This is about using what The Economist calls artificial artificial intelligence (like Mechanical Turk, which uses people as artificial computers) to enhance (artificially intelligent) machine vision

The idea is that the disabled can finally turn the tables on disability. They’re getting involved in developing tools to help the rest of us help them.

The video is an amazing talk given by Jeffrey P. Bigham of Rochester University called:

Real-Time Crowd Support for People with Disabilities

It was given at Dartmouth College in New Hampshire, co-sponsored by the Computer Science Colloquium and the the Institute for Security, Technology, and Society on November the 15th, 2011

Here’s an introduction to the talk:

The past few decades have seen the development of wonderful new intelligent technology that serves as sensors and agents onto an inaccessible world for people with disabilities, but it remains both too prone to errors and too limited in the scope to reliably address many problems faced by people with disabilities in their everyday lives.

The big challenges that Jeffrey addesses stem from the fact that:

  • the disabled user needs tools to help them ‘present their requirements to the crowd’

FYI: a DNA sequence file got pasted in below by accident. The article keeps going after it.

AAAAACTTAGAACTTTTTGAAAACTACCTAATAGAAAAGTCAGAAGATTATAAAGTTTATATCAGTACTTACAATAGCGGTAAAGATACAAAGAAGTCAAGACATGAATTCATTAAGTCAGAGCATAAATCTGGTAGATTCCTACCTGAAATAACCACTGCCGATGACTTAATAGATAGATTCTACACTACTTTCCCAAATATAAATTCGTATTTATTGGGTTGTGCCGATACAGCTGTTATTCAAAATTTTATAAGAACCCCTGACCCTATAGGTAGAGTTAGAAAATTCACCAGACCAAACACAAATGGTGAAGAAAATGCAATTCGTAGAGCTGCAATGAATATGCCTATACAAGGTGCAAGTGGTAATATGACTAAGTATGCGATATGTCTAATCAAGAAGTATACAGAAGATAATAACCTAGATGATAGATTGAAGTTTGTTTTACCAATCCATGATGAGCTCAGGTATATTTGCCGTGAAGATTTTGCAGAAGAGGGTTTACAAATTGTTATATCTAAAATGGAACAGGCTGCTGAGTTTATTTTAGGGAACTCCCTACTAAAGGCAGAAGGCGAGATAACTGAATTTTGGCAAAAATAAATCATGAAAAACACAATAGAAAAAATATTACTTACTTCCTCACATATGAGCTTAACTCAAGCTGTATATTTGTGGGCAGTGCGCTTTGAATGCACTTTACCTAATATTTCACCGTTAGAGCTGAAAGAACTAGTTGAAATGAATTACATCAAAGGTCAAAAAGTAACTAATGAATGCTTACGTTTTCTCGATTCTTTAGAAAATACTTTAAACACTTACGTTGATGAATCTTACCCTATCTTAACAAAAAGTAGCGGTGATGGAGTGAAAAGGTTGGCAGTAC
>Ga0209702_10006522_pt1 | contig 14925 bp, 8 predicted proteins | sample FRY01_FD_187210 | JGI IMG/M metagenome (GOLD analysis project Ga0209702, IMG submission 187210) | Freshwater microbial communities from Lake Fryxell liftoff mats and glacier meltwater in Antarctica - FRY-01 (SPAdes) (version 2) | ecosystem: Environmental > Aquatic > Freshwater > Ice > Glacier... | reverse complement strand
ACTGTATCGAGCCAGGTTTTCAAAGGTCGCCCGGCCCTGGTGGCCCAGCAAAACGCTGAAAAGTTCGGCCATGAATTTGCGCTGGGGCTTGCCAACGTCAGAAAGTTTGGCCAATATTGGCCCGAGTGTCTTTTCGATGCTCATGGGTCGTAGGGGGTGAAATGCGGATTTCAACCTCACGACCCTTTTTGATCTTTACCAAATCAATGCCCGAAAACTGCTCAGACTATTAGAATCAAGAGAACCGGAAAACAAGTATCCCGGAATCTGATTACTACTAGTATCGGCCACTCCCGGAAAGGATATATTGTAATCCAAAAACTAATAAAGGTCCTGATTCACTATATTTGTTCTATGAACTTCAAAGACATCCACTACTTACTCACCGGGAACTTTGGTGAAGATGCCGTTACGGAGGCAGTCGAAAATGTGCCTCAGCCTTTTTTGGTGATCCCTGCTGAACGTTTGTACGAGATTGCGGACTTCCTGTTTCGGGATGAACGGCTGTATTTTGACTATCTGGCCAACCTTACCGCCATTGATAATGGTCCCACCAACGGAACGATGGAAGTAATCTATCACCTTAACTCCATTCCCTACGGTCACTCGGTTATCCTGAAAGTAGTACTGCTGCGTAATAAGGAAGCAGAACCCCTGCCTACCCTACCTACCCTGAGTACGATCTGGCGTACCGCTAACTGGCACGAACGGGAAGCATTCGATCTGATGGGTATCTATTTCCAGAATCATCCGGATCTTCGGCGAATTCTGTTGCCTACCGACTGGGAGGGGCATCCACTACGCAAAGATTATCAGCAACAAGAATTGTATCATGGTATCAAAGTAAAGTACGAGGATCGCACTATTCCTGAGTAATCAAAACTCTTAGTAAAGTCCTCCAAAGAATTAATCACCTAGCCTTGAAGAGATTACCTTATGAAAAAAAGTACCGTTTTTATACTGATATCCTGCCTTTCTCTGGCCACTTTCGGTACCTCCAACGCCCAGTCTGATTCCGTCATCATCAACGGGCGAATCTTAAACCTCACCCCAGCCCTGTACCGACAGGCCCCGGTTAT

• the crowd needs to be reliably and quickly ‘recruited’ 
  • the naturally unruly nature of crowds needs to be ‘tamed’ and turned into coherent action
Somehow, he’s managing to come up with ingenious solutions and producing credible results 

We have been developing approaches to crowdsourcing that work in real-time to overcome these problems.

In this talk, I’ll discuss the following recent projects that use real-time crowdsourcing:

  • VizWiz, an accessible iPhone application that blind people use to take a picture, speak a question, and receive answers from the crowd in under a minute.

More than 20,000 questions have been asked so far, giving us insight into the types of questions blind people want answered.

  • Legion, a system that lets dynamic groups collaboratively control existing user interfaces using a VNC-like setup.

These applications collectively inform a new model of human-computer interaction in which a dynamic group of unreliable individuals act as a single reliable user.

Here’s a summary of Jeffrey P. Bigham’s Biography:

He  is an Assistant Professor in the Department of Computer Science at the University of Rochester where he directs ROC HCI.

His works spans Access Technology, Human Computation, and Intelligent User Interfaces.

He is specifically interested in technology that engages the crowd to assist people with disabilities in their everyday lives.

Professor Bigham received his Ph.D. in 2009 in Computer Science and Engineering from the University of Washington working with Dr. Richard Ladner, and his B.S.E.from Princeton in 2003.

Jeffrey has received a number of awards for his work, including the Andrew W. Mellon Foundation Award for Technology Collaboration, the MIT Technology Review Top 35 Innovators Under 35 Award, two ASSETS Best Student Paper Awards, and the UIST 2010 Best Paper Award.

Here’s a link to the Economist article on artificial artificial intelligence (it was way back in 2006).